Easy steps to perfectly barbecued beef and lamb
Barbecuing is a favourite way to cook, and popular way to entertain. Beef and lamb are both very easy to barbecue, choose from delicious steaks, cutlets or beef or lamb kebabs…there’s a winning ‘barbie’ recipe for everyone.
Step 1 – Coat the meat in oil instead of adding oil to the barbecue grill or hotplate. If the meat has been marinated lightly pat it dry with absorbent paper (this helps the meat brown rather than stew).
Step 2 – Ensure the barbecue is hot before you cook; the meat should sizzle as it makes contact with the plate or grill.
Step 3 – Let the meat cook on one side until moisture appears, then turn once only. Use tongs rather than a barbecue fork to turn the meat.
Step 4 – With practice you can judge the meat’s readiness by touch. Rare is soft, well done is very firm. Rest the meat for a few minutes before serving.
- Make sure your barbecue is HOT before you start to cook. The hand test can give you a good sense of how hot the grill or barbecue plate is. Hold your outstretched palm about 6cm from the heat. If you can only hold it above the heat for around a second it means it's too hot. If you can hold your hand above the heat for 3 to 4 seconds it’s at a moderately high temperature, which is perfect for barbecuing. Any longer, say 8 seconds then the heat is too low. The barbecue should be hot enough to sizzle the meat as it makes contact with the plate or grill.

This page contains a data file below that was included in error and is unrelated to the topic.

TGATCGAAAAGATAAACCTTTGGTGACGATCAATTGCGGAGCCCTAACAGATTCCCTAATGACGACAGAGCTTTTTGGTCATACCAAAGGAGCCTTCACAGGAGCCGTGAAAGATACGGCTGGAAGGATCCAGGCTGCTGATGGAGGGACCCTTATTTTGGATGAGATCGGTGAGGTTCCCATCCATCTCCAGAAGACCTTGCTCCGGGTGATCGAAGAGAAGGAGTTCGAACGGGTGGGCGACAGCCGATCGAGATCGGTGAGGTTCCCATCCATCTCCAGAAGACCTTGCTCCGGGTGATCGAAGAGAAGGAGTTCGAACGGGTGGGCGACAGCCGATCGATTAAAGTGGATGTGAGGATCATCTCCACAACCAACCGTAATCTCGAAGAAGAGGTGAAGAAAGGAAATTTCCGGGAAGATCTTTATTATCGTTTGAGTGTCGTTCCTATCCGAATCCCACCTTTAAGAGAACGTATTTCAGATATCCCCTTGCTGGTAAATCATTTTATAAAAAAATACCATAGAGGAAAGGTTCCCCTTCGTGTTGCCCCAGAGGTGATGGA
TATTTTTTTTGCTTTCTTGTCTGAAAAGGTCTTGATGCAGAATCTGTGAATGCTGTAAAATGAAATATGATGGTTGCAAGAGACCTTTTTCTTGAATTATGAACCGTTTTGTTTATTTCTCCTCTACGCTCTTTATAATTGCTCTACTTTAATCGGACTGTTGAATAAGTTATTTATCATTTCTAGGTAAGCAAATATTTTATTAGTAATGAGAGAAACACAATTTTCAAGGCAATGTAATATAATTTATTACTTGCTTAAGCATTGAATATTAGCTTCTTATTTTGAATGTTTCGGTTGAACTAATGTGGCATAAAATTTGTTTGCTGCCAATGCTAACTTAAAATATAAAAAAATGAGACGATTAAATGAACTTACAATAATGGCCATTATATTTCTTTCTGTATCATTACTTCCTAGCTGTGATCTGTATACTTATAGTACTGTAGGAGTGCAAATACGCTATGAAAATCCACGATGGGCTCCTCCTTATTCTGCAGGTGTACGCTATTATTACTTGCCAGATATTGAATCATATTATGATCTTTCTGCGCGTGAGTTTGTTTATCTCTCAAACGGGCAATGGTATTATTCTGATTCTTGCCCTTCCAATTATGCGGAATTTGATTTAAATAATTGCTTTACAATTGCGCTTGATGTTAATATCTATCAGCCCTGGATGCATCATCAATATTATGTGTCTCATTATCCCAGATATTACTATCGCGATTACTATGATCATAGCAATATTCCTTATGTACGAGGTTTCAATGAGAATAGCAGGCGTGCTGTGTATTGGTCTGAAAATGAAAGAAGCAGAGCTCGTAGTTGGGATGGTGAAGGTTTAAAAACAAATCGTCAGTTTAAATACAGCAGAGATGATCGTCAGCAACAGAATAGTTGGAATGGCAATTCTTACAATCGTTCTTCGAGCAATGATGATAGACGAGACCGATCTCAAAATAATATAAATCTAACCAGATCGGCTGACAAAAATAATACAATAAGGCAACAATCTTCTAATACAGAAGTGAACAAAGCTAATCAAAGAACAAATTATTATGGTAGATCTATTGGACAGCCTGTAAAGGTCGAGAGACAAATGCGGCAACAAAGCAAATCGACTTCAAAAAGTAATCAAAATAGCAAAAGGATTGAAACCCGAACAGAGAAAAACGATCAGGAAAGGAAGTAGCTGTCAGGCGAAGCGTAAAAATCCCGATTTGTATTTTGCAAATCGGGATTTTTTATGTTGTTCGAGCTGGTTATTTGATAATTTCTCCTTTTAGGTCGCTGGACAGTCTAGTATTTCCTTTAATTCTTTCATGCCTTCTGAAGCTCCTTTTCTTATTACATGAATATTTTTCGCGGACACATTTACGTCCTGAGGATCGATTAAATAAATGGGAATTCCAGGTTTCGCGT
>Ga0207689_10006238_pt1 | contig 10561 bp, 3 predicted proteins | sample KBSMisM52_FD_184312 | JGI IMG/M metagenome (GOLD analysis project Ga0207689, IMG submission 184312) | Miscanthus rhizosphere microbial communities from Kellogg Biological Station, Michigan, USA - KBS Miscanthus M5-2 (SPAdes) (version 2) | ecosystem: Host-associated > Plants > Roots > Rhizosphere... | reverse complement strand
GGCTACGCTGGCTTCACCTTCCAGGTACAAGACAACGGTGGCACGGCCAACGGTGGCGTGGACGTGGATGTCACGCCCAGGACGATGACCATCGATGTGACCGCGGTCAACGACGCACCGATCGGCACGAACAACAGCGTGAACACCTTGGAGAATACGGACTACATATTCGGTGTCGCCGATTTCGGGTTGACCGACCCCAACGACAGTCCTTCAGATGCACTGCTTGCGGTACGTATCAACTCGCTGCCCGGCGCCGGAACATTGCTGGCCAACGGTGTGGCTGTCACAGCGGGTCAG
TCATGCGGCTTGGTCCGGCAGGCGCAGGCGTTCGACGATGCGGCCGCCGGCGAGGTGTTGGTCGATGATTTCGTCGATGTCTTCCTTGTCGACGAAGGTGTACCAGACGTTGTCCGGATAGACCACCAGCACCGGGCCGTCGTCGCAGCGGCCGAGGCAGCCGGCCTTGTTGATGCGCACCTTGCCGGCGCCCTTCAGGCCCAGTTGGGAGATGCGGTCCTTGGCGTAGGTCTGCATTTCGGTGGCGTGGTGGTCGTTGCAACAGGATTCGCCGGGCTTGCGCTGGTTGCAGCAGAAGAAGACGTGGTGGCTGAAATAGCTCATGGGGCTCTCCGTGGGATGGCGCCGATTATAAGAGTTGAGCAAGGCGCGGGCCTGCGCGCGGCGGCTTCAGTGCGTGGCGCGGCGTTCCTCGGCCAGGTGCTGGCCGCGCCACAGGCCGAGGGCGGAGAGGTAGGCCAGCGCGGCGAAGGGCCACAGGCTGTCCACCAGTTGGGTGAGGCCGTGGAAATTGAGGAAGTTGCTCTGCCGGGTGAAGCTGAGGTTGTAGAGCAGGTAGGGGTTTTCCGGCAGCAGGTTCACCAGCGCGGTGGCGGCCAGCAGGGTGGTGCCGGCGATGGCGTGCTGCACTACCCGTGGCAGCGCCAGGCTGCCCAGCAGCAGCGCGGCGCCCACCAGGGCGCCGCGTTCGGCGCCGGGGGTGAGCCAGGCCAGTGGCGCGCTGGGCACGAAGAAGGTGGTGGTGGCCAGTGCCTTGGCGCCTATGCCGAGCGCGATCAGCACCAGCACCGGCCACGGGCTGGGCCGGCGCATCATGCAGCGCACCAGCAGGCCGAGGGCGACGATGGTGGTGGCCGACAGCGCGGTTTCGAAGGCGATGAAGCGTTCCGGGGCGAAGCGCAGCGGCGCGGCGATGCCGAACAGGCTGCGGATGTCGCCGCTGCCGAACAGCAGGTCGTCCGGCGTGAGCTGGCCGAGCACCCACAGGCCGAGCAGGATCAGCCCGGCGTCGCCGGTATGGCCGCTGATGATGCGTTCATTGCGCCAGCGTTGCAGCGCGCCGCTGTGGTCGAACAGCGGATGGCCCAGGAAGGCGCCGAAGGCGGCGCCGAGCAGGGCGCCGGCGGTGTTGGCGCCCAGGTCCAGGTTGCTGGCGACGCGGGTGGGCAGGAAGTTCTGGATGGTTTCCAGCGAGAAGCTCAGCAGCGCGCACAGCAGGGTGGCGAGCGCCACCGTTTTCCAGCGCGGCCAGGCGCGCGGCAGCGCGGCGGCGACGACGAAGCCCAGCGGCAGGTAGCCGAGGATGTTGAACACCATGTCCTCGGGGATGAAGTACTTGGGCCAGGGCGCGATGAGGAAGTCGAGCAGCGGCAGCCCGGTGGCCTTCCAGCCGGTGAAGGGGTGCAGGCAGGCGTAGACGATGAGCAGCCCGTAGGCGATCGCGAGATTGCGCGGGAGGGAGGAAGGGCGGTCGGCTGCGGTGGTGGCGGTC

- Marinted meat need to be treated differently. Don’t pour marinade over the meat while it’s cooking, this makes the meat stew and causes flare-ups. To keep meat moist you can brush the meat with a little of the marinade as it cooks. Don’t brush it on the meat during the last minutes of cooking time.
- Don't crowd the flat-plate or char-grill plate when you barbecue. This reduces the heat and the meat will then release juices and begin to stew.
- When you barbecue don't turn the meat too often, the rule is - turn meat once only. Use tongs never a barbecue fork to turn the meat, piercing the meat with the fork will drain the juices from the meat onto the grill or barbecue plate.
- Always rest meat after it comes off the heat. This allows the juices, which have been driven to the centre of the meat by the heat to return to the surface. If given the time to rest the meat will loose less juice when you cut it and when you eat it the meat will be juicier and tastier.
- Never test for 'doneness' by cutting the meat.
Best cuts for barbecuing
Fillet/tenderloin, rib eye/scotch fillet, sirloin/porterhouse/New York, t-bone, rump, round, blade, oyster blade, beef spare ribs and lean mince for burgers
Steaks (round or topside), fillet/tenderloin, eye of shortloin/backstrap, loin chops, leg chops, chump chops, spare ribs and lamb cutlets
Leg steaks, schnitzels, fillet steaks, eye of loin, loin cutlets, loin chops, rump steaks, shoulder steaks and spare ribs